WORLD SERIES GAME 3
YANKEES 8, PHILLIES 5
Andy Pettitte’s pitching might have given New York Yankees fans a major fright after the first two innings but he utilized a few old tricks and ended up by treating his team to a huge road victory against the Philadelphia Phillies on this rainy and forboding Halloween night in Philadelphia.
Pettitte (1-0) pitched six solid innings to win his major-league best 17th postseason game and even further spooked the Phillies by adding an RBI single to lead the Bronx Bombers to an 8-5 victory and 2-1 lead in the best-of-seven World Series.
“It was a battle tonight — I wasn’t able to get ahead,” Pettitte told MLB.com. “I wasn’t able to get my breaking ball over. I was able to get some outs when I needed to get some, but it was a grind tonight for me.”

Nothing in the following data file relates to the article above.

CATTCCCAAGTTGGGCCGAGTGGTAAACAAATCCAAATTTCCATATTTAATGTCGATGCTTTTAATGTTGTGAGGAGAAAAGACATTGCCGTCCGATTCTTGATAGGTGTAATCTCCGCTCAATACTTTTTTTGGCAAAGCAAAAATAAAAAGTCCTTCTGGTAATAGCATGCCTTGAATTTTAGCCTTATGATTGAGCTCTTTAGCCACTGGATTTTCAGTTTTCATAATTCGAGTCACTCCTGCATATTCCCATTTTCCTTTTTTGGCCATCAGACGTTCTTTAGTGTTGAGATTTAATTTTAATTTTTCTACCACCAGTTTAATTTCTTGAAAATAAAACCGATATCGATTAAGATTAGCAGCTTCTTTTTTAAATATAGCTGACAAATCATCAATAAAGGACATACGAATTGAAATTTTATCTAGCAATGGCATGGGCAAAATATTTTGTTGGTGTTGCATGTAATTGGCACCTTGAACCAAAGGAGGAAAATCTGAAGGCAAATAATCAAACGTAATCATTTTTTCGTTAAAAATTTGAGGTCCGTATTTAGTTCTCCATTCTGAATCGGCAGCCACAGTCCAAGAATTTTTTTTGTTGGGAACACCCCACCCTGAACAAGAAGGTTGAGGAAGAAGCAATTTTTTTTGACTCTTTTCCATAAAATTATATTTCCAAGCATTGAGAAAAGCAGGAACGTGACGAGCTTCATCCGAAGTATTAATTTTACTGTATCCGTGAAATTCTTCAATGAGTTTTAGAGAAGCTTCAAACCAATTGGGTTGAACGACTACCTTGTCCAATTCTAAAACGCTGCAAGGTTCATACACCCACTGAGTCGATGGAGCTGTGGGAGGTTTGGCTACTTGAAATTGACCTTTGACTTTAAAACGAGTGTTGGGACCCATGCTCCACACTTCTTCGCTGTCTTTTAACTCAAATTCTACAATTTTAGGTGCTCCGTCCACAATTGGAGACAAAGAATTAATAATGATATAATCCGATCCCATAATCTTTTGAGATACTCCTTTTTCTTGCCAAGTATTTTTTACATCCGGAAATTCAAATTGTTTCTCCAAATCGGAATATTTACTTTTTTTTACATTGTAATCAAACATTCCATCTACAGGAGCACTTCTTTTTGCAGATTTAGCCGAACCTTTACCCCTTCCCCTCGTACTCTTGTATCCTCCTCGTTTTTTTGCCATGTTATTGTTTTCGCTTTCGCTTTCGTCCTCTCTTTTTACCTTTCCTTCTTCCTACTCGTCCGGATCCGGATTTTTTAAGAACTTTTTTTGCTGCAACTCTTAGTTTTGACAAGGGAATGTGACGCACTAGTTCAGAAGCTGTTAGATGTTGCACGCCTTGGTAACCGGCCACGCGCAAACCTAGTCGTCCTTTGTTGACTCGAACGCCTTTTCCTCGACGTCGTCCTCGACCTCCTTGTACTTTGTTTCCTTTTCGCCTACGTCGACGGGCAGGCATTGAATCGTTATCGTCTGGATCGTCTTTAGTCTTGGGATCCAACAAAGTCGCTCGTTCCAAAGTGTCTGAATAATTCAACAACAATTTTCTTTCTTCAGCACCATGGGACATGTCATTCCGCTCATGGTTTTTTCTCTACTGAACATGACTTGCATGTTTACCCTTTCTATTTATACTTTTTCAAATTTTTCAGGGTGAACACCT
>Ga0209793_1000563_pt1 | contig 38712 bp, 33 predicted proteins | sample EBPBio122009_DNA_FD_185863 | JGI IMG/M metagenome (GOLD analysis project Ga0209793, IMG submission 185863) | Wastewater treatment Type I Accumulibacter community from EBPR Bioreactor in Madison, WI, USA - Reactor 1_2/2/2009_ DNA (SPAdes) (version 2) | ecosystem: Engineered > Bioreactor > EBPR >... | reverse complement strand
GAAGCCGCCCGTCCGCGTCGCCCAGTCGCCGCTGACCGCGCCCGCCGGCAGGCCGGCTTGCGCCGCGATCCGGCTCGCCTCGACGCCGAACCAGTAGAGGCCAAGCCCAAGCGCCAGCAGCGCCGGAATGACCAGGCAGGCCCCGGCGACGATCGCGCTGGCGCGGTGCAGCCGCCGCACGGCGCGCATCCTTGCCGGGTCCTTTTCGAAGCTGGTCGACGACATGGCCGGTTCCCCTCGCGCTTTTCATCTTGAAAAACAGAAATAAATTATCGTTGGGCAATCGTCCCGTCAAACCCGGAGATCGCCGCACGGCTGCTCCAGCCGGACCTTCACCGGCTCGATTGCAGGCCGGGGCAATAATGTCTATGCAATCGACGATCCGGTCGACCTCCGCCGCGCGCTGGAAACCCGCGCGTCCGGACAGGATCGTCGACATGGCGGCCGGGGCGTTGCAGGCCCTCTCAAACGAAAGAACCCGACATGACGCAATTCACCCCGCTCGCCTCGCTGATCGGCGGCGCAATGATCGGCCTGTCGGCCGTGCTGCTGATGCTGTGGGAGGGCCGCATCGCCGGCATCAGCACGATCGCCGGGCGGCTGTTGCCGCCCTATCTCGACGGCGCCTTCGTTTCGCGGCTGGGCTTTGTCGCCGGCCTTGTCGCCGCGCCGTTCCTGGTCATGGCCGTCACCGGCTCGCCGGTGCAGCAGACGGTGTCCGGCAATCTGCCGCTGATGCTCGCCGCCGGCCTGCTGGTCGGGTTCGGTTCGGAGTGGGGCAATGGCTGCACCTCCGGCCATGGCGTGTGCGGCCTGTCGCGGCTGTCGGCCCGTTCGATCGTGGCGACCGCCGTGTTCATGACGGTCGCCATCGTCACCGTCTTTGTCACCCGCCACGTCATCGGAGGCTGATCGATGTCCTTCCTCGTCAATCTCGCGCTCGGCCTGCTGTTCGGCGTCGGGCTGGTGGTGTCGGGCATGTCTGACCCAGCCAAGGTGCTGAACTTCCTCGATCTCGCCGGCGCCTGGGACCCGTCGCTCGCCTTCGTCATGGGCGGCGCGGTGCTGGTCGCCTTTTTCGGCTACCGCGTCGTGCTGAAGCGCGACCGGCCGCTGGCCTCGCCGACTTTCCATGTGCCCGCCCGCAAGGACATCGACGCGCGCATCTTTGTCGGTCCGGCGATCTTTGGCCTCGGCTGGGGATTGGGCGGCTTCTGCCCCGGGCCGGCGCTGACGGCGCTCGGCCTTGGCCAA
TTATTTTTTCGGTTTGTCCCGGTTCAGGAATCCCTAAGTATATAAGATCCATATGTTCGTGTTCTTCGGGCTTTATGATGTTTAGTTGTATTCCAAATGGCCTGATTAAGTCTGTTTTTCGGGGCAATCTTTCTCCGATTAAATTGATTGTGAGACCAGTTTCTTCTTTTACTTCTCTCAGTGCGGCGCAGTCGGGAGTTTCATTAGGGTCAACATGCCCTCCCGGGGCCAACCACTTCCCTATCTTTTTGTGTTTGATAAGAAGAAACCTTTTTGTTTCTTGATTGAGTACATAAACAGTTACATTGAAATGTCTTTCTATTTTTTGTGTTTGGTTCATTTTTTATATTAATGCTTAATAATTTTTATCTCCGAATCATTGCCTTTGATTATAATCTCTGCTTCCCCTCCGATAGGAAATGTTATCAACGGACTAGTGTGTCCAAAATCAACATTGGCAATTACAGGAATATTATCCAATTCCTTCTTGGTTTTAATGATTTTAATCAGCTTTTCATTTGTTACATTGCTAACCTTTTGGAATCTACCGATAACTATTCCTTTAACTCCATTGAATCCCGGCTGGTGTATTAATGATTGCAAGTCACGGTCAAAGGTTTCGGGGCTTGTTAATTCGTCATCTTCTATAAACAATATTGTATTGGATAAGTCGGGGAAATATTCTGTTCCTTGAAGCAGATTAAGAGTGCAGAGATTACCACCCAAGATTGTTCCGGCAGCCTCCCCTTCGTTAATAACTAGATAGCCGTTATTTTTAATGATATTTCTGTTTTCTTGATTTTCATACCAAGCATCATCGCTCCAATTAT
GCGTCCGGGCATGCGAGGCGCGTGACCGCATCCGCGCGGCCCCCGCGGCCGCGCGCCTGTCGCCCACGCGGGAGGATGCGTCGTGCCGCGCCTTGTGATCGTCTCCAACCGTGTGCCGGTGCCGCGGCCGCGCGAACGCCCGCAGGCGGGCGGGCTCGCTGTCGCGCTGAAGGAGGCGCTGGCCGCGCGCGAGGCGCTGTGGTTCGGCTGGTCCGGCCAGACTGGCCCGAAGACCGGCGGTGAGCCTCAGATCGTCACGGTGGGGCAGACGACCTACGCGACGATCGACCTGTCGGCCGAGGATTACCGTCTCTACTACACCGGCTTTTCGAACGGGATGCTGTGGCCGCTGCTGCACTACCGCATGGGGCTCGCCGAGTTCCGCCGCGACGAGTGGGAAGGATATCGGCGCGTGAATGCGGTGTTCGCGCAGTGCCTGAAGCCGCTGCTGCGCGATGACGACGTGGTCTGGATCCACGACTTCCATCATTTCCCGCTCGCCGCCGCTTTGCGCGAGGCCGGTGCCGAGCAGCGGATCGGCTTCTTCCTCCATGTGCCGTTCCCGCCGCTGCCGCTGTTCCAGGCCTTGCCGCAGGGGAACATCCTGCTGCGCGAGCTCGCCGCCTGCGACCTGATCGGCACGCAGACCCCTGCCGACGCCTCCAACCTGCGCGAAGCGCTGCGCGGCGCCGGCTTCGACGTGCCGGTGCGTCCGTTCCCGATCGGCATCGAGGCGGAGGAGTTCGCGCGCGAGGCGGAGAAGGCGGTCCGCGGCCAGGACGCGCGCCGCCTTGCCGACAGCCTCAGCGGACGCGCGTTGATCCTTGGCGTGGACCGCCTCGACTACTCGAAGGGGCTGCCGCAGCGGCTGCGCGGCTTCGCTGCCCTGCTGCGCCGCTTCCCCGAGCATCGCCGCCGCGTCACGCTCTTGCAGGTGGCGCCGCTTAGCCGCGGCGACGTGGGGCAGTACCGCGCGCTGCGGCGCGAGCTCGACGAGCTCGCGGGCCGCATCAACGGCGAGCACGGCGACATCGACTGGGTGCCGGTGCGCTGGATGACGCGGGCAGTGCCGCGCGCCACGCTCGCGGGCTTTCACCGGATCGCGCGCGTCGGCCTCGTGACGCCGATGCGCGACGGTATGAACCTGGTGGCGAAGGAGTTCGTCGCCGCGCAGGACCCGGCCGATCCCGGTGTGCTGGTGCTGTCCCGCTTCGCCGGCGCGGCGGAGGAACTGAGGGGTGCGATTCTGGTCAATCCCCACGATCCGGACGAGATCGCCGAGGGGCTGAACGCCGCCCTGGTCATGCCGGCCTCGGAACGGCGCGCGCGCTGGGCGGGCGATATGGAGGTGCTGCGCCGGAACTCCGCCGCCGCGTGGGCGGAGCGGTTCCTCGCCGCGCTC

With the victory at Citizens Bank Park the Yankees also regained the home field advantage they had given up in Game 1.
“We feel like we’ve got a real strong team,” Pettitte said. “Obviously, losing that first game, we weren’t happy with that. We were upset about it, but we feel real good about what we’re doing and we felt good about coming in here.”
After spotting the Phillies three runs in the second inning, Pettitte held the powerful Phillies bats silent until Jayson Werth greeted the veteran lefthander with his second home run of the night off Pettitte to lead off the sixth inning.
Werth now has seven home runs and 12 RBIs in the postseason and is batting a robust .310.
Pettitte, who also picked up his third victory of the postseason, gave up four runs on five hits and three walks and fanned seven batters. He saved his best work for the Phillies powerful lefthand hitters — Chase Utley, Ryan Howard and Raul Ibanez. The Phillies’ trio were virtual ghosts, going a woeful 0-for-9 off Pettitte with six strikeouts.